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California Class Action Lawsuit Charges McDonald's with Deceptive Advertising for Using Toys to Market to Children

January 13, 2011

On December 15, 2010, Monet Parham, a parent residing in Sacramento, California, filed a class action against McDonald's in a California state court on her own behalf and on behalf of Maya, her six-year-old daughter. The primary charge is that McDonald's advertising of its Happy Meals with toys to children is inherently misleading and contributes to the children's health crisis in California.  The other primary charge is that McDonald's advertising Happy Meals with toys induces children to pester their parents to take them to McDonald's so they can get a toy, which is accompanied by an unhealthy Happy Meal.

Two classes are alleged:  the first, on behalf of Maya and all California children under the age of eight who have seen marketing for Happy Meals with toys (Children Class); and the second, on behalf of Monet Parham and all California residents who are parents of members of the Children Class and purchased Happy Meals (Parent Class).

This complaint raises a number of class action issues, particularly with respect to whether common questions of fact and law "predominate" over questions affecting only individual class members.  Accordingly, plaintiffs allege that predominant common questions include "the extent to which members of the Parent Class have been injured as a result of these practices" and "the extent to which members of the Children Class have suffered injury as a result of these practices."  Plaintiffs' difficulty in establishing predominance is demonstrated by the fact that nowhere does the complaint allege: (1) that all members of the Children Class have seen marketing for Happy Meals with toys; or (2) that all members of the Parent Class have been induced by their young children to purchase Happy Meals with toys.  It seems likely that the plaintiffs will attempt to overcome this problem by the use of expert testimony, as set forth in the complaint, and McDonald's own documents, which, for example, assert that "McDonald's has strong appeal among children because of Happy Meals, including fun toys, games and prizes."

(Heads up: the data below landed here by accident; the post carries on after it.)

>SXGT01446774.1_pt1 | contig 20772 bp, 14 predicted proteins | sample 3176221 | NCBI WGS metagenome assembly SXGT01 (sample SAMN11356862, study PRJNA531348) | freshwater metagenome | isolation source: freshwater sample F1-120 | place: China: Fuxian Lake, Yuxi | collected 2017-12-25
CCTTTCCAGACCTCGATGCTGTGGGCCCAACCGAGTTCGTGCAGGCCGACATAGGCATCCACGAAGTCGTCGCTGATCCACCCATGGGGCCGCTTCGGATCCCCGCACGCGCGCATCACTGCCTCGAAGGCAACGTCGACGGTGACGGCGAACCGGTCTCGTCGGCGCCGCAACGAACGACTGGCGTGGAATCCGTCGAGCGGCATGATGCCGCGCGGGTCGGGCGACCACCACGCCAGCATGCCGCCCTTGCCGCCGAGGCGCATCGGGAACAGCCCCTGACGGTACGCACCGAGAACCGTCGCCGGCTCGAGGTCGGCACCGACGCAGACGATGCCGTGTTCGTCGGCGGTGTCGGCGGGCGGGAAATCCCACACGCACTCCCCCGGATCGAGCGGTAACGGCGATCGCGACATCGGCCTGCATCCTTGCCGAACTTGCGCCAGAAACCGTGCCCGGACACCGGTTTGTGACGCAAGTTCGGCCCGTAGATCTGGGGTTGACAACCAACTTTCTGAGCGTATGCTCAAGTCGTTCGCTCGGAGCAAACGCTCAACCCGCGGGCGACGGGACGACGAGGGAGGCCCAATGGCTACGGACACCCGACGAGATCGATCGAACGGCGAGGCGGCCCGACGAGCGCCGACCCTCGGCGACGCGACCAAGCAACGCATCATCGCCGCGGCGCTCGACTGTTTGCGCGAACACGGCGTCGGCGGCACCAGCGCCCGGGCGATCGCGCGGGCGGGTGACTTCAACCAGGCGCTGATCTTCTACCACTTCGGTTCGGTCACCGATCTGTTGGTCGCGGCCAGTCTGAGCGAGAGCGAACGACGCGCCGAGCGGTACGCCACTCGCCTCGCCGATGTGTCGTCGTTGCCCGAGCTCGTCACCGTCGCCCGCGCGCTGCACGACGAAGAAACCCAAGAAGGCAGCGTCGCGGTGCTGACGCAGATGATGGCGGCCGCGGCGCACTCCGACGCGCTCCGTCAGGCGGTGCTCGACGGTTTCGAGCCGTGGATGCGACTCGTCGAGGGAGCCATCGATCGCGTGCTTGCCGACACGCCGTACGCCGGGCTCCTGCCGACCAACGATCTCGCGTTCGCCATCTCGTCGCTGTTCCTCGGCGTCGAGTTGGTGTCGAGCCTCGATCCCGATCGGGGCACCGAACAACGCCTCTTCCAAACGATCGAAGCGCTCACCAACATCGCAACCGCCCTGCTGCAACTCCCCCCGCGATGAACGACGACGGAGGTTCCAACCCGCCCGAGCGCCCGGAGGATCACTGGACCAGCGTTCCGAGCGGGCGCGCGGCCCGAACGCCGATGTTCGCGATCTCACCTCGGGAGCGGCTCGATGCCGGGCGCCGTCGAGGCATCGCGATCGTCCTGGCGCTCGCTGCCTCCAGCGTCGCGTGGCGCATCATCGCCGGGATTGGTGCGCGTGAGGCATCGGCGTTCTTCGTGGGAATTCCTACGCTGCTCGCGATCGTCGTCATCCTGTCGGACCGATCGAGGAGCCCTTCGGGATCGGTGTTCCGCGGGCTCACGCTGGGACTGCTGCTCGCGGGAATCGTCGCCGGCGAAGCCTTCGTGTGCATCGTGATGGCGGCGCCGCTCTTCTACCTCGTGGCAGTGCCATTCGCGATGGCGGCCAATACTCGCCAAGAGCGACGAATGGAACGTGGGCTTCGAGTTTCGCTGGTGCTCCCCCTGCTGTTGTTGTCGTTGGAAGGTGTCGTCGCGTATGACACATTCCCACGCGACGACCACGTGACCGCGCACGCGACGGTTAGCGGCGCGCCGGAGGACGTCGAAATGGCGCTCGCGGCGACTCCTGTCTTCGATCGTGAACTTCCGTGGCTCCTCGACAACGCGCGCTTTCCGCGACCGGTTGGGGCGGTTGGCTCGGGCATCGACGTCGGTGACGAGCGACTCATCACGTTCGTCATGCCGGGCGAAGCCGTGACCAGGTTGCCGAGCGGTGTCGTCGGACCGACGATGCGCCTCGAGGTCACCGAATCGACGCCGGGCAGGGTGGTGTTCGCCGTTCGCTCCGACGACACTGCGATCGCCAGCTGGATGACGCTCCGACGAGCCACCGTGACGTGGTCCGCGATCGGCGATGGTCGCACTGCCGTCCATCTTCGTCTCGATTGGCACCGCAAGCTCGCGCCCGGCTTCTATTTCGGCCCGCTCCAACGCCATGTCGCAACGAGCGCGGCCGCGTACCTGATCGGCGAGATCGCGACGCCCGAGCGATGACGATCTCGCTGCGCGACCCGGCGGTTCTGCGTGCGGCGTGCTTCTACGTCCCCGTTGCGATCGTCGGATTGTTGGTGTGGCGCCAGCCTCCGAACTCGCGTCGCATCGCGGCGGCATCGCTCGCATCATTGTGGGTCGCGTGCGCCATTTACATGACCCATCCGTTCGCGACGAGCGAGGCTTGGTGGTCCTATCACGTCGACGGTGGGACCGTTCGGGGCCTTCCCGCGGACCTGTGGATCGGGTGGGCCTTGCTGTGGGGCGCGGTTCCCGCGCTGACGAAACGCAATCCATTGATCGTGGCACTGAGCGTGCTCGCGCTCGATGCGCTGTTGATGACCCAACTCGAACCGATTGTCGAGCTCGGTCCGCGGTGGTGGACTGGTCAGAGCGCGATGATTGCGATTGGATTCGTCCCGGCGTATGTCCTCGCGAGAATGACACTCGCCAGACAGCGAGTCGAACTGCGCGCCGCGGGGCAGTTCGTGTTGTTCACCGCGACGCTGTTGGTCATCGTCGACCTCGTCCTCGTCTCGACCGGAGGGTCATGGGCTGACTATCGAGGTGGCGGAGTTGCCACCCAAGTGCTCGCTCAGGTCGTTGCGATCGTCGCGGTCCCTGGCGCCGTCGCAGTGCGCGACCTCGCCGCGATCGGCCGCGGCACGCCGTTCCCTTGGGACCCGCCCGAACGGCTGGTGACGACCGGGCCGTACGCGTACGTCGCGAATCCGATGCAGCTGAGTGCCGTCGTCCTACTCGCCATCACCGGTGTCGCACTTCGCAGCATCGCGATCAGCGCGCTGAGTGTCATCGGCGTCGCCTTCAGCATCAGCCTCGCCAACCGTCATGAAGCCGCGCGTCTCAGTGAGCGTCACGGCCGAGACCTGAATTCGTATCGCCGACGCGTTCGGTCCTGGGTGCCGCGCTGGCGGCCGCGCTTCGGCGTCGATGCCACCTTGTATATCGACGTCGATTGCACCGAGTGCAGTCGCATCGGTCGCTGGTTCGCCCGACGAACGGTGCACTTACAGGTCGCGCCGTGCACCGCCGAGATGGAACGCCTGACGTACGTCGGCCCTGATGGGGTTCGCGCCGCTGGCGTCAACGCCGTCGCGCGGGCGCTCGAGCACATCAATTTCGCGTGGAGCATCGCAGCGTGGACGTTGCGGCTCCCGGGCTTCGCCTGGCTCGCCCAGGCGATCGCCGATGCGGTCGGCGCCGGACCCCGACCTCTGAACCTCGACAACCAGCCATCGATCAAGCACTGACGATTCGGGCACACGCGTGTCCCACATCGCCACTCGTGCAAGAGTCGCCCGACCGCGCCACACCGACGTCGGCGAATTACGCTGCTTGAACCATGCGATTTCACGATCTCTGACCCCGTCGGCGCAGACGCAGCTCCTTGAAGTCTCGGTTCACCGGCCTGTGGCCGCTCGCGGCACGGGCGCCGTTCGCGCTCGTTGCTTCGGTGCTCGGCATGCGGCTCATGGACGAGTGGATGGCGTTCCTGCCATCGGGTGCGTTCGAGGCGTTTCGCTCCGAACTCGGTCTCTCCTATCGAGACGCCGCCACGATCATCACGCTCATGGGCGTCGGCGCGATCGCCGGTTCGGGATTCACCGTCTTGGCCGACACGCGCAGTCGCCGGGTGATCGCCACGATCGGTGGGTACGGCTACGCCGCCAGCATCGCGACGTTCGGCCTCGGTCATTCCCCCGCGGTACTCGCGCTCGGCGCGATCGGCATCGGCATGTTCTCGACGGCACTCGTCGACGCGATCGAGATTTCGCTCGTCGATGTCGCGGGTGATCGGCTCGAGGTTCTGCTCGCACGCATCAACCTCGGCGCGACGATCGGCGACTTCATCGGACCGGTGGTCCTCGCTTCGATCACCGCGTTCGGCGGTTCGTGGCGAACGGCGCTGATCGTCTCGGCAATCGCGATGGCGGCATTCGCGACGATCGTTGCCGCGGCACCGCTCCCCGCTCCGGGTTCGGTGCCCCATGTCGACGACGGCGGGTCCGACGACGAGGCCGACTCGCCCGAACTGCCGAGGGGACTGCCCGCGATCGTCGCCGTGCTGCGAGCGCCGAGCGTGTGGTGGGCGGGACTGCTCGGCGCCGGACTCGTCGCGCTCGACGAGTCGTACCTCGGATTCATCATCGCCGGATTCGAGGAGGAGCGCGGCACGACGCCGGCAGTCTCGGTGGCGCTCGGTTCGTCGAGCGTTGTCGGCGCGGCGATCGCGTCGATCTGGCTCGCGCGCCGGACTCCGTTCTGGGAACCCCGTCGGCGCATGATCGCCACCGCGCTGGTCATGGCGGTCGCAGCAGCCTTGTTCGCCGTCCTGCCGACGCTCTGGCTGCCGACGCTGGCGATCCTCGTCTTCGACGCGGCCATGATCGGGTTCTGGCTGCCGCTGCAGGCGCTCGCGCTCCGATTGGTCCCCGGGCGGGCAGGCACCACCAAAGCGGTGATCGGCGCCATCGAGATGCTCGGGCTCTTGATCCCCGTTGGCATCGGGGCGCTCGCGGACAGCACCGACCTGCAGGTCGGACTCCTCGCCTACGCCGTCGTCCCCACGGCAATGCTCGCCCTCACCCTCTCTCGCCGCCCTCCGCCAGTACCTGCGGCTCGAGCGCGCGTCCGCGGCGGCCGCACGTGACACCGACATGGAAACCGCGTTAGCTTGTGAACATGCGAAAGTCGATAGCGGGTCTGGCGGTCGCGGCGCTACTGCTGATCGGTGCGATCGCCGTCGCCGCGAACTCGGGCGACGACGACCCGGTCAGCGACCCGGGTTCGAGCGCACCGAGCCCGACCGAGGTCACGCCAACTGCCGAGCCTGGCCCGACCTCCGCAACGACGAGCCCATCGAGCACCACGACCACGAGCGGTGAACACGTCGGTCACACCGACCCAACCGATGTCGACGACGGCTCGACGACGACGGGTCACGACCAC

Another attempt by plaintiffs to overcome the predominance problem is the specific assertion that the class action is brought "for injunctive relief but not for restitution, penalties, or damages" (emphasis added).  This assertion may be helpful to plaintiffs in establishing predominance of common issues, but it also raises the question of why a class action was alleged rather than filing the case only on behalf of Monet Parham and her daughter and seeking injunctive relief.  The confused state of California law relating to class certification in state consumer deceptive advertising cases is still another factor in making this case an interesting one to watch.

To add to the drama, plaintiffs' attorneys have advised McDonald's that its deceptive practice of advertising and including toys with purchases of Happy Meals also violates consumer protection laws of a number of other states.

This is not the first, nor is it the last, challenge to food advertising aimed at children in which it is claimed that such advertising is inherently misleading.  For example, in 2006, Kellogg Company entered into a settlement agreement with the Center for Science in the Public Interest wherein Kellogg committed to stop advertising unhealthy foods to children.  Thereafter, more than a dozen other companies adopted their own voluntary nutrition standards with respect to food advertising to children.  Moreover, the concern about the advertising of unhealthy foods to children has become worldwide in scope.  In 2008, the International Obesity Task Force called for a ban in Europe and elsewhere on "toys or collectable items, which appeal to children to promote unhealthy foods."  While not adopted as yet on a broad basis, a number of jurisdictions have adopted similar bans, including Santa Clara County, California, which recently banned the inclusion of toys in unhealthy restaurant meals for children. 

Finally, the Federal Trade Commission (FTC) has been on the alert to challenge advertising to children, where the FTC is of the view that such advertising is false and misleading.  Most recently, a group of marketers that sold children's vitamins under the names of Disney and Marvel Comics characters agreed to stop making certain ingredient claims and to pay $2.1 million in refunds.  Undoubtedly, such challenges by the FTC, other enforcement agencies and consumers will continue.